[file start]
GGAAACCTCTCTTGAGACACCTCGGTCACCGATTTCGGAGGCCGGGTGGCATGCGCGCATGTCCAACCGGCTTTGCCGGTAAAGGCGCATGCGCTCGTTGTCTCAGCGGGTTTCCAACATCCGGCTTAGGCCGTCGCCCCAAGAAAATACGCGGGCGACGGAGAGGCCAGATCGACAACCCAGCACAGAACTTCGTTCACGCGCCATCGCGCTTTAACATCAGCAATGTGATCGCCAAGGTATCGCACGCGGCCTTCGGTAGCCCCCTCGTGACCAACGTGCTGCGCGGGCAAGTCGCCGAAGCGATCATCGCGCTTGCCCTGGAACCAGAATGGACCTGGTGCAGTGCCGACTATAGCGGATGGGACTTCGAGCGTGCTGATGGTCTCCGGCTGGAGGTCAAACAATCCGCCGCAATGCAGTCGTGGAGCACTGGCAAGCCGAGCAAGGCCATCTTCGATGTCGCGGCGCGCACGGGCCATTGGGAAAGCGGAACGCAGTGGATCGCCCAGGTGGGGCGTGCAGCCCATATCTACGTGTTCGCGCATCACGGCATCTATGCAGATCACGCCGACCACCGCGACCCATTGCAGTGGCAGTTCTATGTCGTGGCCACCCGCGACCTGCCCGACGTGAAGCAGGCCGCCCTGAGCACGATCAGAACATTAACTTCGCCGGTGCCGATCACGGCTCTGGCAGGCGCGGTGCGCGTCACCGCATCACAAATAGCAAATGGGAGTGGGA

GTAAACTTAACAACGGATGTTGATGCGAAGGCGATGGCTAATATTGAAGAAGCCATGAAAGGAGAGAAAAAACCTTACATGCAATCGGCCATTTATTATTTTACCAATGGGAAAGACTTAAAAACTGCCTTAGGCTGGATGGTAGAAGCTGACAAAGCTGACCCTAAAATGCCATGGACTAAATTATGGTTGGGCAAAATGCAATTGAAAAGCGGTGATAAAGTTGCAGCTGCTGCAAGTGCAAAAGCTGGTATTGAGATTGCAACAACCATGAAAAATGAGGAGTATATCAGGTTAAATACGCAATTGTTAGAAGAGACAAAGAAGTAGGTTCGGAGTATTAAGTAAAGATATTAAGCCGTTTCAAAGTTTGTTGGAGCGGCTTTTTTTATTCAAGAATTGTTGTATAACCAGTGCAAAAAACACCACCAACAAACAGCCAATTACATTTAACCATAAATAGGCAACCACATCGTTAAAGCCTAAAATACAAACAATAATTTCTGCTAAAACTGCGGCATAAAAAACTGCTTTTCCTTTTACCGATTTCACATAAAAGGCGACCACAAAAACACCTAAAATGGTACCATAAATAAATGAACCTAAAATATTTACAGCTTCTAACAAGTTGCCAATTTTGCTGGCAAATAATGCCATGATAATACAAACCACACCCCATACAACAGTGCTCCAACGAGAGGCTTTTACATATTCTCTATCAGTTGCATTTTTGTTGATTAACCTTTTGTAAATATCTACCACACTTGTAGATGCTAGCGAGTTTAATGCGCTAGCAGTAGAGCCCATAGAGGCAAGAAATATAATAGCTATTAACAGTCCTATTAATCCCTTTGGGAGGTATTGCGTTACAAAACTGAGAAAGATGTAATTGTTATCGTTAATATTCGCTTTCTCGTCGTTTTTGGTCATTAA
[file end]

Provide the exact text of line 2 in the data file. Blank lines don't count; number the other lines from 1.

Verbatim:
GTAAACTTAACAACGGATGTTGATGCGAAGGCGATGGCTAATATTGAAGAAGCCATGAAAGGAGAGAAAAAACCTTACATGCAATCGGCCATTTATTATTTTACCAATGGGAAAGACTTAAAAACTGCCTTAGGCTGGATGGTAGAAGCTGACAAAGCTGACCCTAAAATGCCATGGACTAAATTATGGTTGGGCAAAATGCAATTGAAAAGCGGTGATAAAGTTGCAGCTGCTGCAAGTGCAAAAGCTGGTATTGAGATTGCAACAACCATGAAAAATGAGGAGTATATCAGGTTAAATACGCAATTGTTAGAAGAGACAAAGAAGTAGGTTCGGAGTATTAAGTAAAGATATTAAGCCGTTTCAAAGTTTGTTGGAGCGGCTTTTTTTATTCAAGAATTGTTGTATAACCAGTGCAAAAAACACCACCAACAAACAGCCAATTACATTTAACCATAAATAGGCAACCACATCGTTAAAGCCTAAAATACAAACAATAATTTCTGCTAAAACTGCGGCATAAAAAACTGCTTTTCCTTTTACCGATTTCACATAAAAGGCGACCACAAAAACACCTAAAATGGTACCATAAATAAATGAACCTAAAATATTTACAGCTTCTAACAAGTTGCCAATTTTGCTGGCAAATAATGCCATGATAATACAAACCACACCCCATACAACAGTGCTCCAACGAGAGGCTTTTACATATTCTCTATCAGTTGCATTTTTGTTGATTAACCTTTTGTAAATATCTACCACACTTGTAGATGCTAGCGAGTTTAATGCGCTAGCAGTAGAGCCCATAGAGGCAAGAAATATAATAGCTATTAACAGTCCTATTAATCCCTTTGGGAGGTATTGCGTTACAAAACTGAGAAAGATGTAATTGTTATCGTTAATATTCGCTTTCTCGTCGTTTTTGGTCATTAA